In his role as finance director and treasurer of the Destiny Church, a small Christian ministry based in Teeside, in the North-East of England, Deveshin Reddy is used to having someone watching over him from on high. When he’s working on the church’s day-to-day money matters, however, it is not only a celestial power he relies on but Liberty Accounts’ cloud-based service. “Liberty does make you feel very safe,” says Reddy, “Everything we need is organised in one place, which is easy to access from anywhere. And if you do have any questions, there is always someone extremely helpful at the end of a telephone line.”
Both convenience and peace of mind are important to Reddy, a trained accountant who works voluntarily two or three days a week for the Church. “Primarily, my role is overseeing all the church’s financial activity, capturing and registering all income and expenses, sorting out payroll on a monthly basis, and writing a management report,” he explains. Because as much as 90 percent of the Church’s total income comes from voluntary donations, Reddy says it is quite hard to plan ahead. “You really never know from one month to the next what the income is going to be”.
The remainder of the church’s revenues comes from the hiring out of its buildings, for community events or courses such as sign-language classes. This involves invoicing and following up payments from a wide variety of individuals and organisations – although Reddy concedes that when dealing with a house of God, most people tend to settle up quickly.
The Destiny Church is a family-driven ministry, which moved into its current home, formerly the premises of an infamous rave club called Colosseum, over the Easter period in 2003. Reach-out groups are an integral part of its activities and as well as organising regular events for children and teenagers, the Church runs a bookshop and a café, which is also available to hire for special events and functions. Although the Church’s pastors Jonathan and Cath Harris may not be as loud as the building’s previous tenant, they say their worship style is lively and relaxed and that multimedia and state of the art lighting helps create a contemporary atmosphere. The Church hopes these premises will serve as a base to expand its activities locally.
“We were looking specifically for a web-based solution to the Church’s accountancy needs because I work full-time for an IT company and I appreciate that operating costs can be so much cheaper when you use a cloud platform,” says Reddy. He adds that having tried Sage, he was particularly taken with Liberty, not just because of its ease-of-use but because it is so well geared to handling the particular requirements of charities. “SORP 2015-compliant statements are output and the software will integrates the Gift Aid small donation scheme. They also back up what is a very good, intuitive system with a nice personal approach,” he says. “In fact, in my experience in IT, they are much quicker than most people in coming back to deal with user questions very quickly. They give a service over and above the subscription we pay them”.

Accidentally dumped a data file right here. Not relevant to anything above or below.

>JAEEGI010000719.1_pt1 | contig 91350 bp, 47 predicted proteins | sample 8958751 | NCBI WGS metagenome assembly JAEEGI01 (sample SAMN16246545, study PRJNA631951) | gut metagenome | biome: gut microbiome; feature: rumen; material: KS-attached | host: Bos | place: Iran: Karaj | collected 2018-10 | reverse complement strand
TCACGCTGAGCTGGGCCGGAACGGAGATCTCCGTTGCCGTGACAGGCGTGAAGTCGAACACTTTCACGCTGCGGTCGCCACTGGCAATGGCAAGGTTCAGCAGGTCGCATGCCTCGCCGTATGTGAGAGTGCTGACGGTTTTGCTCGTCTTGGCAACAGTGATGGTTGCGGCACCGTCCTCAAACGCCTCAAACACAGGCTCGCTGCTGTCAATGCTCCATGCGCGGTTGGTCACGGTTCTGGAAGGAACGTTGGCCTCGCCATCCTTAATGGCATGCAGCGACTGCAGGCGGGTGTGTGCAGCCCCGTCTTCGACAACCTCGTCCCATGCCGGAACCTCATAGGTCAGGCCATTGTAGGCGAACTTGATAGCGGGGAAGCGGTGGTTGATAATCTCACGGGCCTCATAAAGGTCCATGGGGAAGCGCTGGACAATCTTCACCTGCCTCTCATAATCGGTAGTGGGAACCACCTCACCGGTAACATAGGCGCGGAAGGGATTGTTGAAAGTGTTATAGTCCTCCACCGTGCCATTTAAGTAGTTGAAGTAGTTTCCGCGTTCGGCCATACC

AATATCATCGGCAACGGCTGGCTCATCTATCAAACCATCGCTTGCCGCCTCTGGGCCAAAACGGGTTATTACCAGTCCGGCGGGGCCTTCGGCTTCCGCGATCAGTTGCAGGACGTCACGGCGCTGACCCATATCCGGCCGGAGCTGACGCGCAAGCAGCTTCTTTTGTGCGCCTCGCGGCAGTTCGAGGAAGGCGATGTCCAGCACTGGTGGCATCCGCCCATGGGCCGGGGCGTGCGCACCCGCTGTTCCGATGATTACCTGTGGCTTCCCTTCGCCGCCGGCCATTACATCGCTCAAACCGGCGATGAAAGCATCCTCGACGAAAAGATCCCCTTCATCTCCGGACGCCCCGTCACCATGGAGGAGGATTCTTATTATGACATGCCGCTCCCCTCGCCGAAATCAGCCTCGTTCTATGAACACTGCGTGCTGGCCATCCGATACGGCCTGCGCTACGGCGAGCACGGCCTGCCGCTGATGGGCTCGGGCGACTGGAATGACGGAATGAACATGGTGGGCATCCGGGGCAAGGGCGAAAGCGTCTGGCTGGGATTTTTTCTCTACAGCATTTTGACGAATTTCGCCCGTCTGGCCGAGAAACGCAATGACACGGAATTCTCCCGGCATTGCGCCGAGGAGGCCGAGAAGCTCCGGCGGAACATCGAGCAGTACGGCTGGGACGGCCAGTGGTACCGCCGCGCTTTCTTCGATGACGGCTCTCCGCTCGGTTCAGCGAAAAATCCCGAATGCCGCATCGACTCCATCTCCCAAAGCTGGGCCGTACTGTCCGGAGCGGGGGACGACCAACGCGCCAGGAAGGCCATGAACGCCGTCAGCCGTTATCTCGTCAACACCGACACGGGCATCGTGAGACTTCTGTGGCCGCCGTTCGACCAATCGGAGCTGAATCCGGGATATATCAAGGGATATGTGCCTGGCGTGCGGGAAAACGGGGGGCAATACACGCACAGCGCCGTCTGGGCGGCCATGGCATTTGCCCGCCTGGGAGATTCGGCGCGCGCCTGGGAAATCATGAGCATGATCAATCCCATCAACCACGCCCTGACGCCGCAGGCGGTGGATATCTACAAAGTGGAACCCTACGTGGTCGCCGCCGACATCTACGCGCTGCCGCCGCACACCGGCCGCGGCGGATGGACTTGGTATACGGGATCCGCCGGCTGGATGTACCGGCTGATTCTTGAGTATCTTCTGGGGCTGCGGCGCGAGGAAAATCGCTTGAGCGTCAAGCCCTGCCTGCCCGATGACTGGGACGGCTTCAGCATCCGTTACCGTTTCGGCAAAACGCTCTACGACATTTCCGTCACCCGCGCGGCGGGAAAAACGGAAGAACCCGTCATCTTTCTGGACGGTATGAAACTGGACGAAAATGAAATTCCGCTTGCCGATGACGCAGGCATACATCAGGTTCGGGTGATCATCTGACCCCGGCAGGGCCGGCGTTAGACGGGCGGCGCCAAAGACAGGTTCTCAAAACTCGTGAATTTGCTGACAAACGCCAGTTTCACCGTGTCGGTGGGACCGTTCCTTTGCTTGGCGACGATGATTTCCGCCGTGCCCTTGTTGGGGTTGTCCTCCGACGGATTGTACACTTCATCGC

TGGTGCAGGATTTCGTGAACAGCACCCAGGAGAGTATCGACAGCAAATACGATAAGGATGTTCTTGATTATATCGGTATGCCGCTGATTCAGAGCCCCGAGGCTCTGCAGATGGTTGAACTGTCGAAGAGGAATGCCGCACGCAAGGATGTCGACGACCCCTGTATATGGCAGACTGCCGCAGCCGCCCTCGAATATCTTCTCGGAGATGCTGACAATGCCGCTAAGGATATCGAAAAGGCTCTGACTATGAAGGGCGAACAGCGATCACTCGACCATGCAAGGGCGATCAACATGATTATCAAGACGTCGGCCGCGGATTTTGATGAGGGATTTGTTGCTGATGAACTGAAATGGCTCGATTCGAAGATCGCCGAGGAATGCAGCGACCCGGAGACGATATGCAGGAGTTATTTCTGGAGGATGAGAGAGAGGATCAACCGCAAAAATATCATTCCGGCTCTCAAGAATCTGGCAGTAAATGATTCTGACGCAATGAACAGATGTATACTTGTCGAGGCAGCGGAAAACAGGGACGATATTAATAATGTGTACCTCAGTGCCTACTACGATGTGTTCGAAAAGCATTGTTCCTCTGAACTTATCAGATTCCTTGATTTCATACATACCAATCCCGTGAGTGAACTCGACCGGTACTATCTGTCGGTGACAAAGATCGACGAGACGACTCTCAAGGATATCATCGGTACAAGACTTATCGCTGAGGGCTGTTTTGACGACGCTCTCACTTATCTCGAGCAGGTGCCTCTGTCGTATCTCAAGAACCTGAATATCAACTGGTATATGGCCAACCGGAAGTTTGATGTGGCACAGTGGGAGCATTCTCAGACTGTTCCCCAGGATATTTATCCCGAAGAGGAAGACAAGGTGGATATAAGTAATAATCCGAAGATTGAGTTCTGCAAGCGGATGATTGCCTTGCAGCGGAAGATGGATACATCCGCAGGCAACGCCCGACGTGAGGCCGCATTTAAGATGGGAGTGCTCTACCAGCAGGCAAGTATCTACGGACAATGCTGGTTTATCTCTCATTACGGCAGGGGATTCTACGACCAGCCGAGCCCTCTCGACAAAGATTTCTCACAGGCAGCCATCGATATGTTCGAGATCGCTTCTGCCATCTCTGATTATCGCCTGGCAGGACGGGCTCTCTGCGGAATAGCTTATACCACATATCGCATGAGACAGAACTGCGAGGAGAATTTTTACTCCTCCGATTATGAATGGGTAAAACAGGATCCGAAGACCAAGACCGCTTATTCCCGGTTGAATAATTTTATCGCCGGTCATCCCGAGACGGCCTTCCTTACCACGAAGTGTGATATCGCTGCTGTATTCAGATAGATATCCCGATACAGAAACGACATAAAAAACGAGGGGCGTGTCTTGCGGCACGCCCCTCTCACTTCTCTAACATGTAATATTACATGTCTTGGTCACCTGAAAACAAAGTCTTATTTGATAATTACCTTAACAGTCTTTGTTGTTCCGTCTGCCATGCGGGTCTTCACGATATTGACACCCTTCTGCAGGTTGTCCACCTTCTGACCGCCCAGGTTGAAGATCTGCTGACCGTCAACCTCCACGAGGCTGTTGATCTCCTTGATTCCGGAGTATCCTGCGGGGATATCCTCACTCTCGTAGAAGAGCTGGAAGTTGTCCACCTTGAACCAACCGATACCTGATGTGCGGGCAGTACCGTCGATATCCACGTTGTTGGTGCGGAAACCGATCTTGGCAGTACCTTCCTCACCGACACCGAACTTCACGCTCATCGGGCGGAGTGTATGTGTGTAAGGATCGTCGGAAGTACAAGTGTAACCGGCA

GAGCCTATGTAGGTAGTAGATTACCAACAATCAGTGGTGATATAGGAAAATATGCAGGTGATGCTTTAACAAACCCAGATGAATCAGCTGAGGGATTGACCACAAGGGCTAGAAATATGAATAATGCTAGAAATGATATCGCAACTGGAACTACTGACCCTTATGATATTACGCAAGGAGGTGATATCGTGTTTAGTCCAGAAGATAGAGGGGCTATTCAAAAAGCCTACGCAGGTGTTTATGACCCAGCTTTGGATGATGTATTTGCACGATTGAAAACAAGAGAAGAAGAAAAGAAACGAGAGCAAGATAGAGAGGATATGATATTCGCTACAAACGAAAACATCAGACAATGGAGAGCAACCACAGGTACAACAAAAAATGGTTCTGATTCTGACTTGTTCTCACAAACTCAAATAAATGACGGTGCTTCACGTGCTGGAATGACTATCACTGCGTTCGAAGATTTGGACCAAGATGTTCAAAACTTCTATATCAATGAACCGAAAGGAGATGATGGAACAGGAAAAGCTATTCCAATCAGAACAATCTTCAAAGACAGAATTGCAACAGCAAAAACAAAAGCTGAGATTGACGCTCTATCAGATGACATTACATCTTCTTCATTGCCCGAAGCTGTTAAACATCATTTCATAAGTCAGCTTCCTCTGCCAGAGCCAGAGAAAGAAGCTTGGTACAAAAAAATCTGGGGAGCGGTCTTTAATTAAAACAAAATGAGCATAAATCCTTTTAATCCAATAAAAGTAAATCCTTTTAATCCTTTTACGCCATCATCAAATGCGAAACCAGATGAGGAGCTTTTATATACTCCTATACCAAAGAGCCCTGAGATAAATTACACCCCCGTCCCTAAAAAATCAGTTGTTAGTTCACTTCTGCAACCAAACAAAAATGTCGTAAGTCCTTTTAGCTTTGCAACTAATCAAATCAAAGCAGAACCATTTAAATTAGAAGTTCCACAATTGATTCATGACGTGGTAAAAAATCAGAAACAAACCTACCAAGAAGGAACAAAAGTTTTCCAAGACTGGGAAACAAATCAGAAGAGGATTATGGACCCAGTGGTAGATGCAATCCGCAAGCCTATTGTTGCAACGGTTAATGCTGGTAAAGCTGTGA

Reddy says that the main issue for most charities is usually how to best juggle their finances. “The trouble is though, because money is such a pressing issue, they often don’t have people with the right training attending to financial matters. Liberty’s software is really easy to understand. So far I have fully trained two other people at the Church who have no financial background whatsoever so they can access the accounts and work on everything when I’m not around.”
This sound eminently sensible given the Church’s expansion plans. “We own another building across town that we currently rent out,” says Reddy. There is no exact time frame but at some point in the mid-term we are planning to plant a second church there. And because the Church has been set up legally as an unincorporated company, we also hope to be able to build up the business side of the bookshop and the café on this site”. He points out that as the café is currently only open on one day a week there is lots of potential.
“In fact,” says Reddy, “As we’ll need to order more stock and control our inventory as we grow our operations, we will probably soon be using Liberty’s integrated stock module.”